The importance of crustal structure in explaining the observed uncertainties in ground motion estimation
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In this short article, the possible reduction in the standard deviation of empirical ground motion estimation equations through the modelling of the effect of crustal structure is assessed through the use of ground-motion simulations. Simulations are computed for different source-to-site distances, focal depths, focal mechanisms and for crustal models of the Pyrenees, the western Alps and the upper Rhine Graben. Through the method of equivalent hypocentral distance introduced by Douglas et al. [(2004) Bull Earthquake Eng 2(1): 75–99] to model the effect of crustal structure in empirical equations, the scatter associated with such equations derived using these simulated data could be reduced to zero if real-to-equivalent hypocentral distance mapping functions were derived for every combination of mechanism, depth and crustal structure present in the simulated dataset. This is, obviously, impractical. The relative importance of each parameter in affecting the decay of ground motions is assessed here. It is found that variation in focal depth is generally more important than the effect of crustal structure when deriving the real-to-equivalent hypocentral distance mapping functions. In addition, mechanism and magnitude do not have an important impact on the decay rate.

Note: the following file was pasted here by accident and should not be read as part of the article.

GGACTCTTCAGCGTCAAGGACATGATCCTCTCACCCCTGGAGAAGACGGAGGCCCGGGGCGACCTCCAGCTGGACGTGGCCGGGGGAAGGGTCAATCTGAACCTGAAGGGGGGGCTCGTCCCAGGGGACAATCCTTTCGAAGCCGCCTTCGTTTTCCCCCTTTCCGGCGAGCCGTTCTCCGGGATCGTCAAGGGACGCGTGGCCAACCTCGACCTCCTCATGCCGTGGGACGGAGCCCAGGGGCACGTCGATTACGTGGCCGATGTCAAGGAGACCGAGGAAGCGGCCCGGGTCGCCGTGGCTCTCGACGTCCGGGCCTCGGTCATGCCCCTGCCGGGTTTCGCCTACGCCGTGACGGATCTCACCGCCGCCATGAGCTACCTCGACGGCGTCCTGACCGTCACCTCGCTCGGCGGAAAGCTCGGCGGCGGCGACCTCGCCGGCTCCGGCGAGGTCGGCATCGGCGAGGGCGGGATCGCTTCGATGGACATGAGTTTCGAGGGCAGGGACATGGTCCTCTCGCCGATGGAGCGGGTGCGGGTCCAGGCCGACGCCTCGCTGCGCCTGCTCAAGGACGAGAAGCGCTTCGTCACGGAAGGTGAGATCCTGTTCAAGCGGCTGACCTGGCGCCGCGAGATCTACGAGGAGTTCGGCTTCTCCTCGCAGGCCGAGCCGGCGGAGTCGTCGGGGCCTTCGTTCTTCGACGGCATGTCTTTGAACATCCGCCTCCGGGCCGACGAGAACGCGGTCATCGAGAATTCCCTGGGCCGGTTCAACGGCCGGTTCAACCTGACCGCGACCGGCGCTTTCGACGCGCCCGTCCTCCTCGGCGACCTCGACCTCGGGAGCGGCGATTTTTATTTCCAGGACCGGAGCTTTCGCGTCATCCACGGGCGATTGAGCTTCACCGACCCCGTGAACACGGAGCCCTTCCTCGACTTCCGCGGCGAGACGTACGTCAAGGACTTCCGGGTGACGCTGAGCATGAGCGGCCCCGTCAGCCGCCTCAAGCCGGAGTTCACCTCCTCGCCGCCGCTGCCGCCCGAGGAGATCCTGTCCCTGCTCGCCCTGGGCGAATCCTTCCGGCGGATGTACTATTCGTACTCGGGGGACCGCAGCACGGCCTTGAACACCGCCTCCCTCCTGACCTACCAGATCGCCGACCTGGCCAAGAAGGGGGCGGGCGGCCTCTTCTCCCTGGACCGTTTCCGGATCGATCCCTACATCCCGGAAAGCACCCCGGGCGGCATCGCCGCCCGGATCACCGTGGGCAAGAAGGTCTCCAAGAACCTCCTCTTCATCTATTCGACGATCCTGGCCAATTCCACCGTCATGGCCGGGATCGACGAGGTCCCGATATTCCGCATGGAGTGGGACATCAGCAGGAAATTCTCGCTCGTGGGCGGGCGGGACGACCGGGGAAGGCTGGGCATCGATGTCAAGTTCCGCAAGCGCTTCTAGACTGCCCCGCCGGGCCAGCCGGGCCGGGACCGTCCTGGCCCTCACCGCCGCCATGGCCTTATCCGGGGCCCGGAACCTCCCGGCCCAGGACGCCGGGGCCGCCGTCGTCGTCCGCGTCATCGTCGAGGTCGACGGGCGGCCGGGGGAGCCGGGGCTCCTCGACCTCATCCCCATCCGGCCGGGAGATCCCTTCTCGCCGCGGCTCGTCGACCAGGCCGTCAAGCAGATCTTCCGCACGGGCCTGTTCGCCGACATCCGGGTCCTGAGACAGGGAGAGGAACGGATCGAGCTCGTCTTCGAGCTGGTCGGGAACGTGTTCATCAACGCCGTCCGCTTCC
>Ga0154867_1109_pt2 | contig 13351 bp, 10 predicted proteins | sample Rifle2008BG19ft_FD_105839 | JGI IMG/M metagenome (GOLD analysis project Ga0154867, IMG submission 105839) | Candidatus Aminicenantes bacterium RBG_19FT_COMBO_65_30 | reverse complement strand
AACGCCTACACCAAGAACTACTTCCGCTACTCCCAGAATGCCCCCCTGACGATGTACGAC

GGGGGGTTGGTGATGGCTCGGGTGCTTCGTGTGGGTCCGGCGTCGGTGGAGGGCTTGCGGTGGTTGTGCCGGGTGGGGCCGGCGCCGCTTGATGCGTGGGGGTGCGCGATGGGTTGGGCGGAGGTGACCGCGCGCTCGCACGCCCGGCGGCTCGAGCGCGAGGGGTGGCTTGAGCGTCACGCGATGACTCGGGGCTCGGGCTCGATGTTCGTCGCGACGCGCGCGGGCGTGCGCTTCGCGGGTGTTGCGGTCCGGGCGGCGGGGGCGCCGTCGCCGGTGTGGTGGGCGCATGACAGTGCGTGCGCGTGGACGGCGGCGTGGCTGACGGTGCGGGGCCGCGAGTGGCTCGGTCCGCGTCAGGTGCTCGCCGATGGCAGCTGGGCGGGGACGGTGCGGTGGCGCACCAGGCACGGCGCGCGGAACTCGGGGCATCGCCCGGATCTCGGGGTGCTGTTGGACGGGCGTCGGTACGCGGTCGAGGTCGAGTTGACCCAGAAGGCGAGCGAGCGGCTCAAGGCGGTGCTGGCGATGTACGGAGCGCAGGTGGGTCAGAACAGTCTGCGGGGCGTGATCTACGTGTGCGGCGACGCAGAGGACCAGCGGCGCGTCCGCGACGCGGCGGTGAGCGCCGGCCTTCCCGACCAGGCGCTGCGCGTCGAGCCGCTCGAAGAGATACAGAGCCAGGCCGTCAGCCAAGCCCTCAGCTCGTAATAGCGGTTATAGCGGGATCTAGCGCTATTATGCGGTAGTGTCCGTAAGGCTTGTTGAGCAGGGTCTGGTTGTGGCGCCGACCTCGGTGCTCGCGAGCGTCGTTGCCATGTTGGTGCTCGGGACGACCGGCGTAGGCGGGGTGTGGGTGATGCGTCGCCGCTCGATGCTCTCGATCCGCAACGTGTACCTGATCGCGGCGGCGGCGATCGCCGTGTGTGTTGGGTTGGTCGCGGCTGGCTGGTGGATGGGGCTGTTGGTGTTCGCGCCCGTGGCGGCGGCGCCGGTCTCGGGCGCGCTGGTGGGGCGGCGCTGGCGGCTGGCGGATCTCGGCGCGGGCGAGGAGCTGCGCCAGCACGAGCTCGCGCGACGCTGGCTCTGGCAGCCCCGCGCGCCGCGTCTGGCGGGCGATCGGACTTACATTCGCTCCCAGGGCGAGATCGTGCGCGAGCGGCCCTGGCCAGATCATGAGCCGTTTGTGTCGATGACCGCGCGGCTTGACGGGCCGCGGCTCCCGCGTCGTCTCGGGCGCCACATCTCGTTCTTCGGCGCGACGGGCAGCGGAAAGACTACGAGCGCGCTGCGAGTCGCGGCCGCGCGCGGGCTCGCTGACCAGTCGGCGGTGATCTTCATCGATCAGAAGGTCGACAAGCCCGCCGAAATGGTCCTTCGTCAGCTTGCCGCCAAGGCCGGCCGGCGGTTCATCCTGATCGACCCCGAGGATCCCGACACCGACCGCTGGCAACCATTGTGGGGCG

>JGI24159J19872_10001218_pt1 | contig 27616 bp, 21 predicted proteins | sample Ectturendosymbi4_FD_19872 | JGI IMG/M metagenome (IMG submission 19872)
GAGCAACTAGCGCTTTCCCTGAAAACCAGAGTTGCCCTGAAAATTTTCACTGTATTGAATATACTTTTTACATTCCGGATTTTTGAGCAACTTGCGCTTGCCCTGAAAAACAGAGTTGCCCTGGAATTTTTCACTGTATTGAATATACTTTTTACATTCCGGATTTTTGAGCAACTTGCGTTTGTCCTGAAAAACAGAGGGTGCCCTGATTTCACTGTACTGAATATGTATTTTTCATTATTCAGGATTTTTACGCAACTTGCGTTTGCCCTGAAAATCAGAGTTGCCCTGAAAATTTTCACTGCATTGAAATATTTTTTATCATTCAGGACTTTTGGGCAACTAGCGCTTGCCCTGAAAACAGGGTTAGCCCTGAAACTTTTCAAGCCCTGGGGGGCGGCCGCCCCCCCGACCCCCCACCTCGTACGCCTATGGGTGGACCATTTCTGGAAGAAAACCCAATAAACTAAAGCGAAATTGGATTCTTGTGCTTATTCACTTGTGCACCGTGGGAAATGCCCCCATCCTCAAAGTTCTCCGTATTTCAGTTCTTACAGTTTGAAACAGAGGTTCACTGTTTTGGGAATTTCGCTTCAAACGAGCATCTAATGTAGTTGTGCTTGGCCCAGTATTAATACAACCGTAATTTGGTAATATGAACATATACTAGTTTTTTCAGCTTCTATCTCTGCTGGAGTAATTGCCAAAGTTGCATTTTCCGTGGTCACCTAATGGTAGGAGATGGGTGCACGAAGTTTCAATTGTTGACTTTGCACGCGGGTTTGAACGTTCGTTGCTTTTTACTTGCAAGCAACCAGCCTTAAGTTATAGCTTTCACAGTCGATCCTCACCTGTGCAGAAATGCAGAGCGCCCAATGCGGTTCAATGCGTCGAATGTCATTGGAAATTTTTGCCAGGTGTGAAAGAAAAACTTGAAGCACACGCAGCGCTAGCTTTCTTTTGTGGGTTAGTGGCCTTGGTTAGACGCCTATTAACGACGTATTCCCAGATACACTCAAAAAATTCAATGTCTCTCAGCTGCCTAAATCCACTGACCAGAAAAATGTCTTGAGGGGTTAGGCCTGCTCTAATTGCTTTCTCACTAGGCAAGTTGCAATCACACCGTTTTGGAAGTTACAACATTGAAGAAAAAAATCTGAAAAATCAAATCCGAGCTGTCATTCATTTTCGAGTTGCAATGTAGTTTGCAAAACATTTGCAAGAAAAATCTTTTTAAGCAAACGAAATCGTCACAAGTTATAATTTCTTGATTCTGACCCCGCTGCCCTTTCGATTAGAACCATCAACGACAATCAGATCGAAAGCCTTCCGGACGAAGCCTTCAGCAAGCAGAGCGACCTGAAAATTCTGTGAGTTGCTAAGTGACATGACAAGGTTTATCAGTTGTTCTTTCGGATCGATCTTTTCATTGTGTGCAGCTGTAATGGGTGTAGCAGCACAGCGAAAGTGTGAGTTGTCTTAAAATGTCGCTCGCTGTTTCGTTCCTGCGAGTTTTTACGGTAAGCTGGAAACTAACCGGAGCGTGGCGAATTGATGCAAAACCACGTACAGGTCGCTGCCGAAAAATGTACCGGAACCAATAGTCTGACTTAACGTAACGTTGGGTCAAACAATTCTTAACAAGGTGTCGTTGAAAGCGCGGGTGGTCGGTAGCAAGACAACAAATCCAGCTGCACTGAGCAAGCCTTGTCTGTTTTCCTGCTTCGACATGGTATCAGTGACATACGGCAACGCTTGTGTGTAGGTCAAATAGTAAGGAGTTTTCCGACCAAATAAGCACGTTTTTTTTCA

KeywordsStrong ground motion Attenuation relations Ground-motion models Ground-motion estimation equations Crustal structure France Standard deviation Equivalent hypocentral distance
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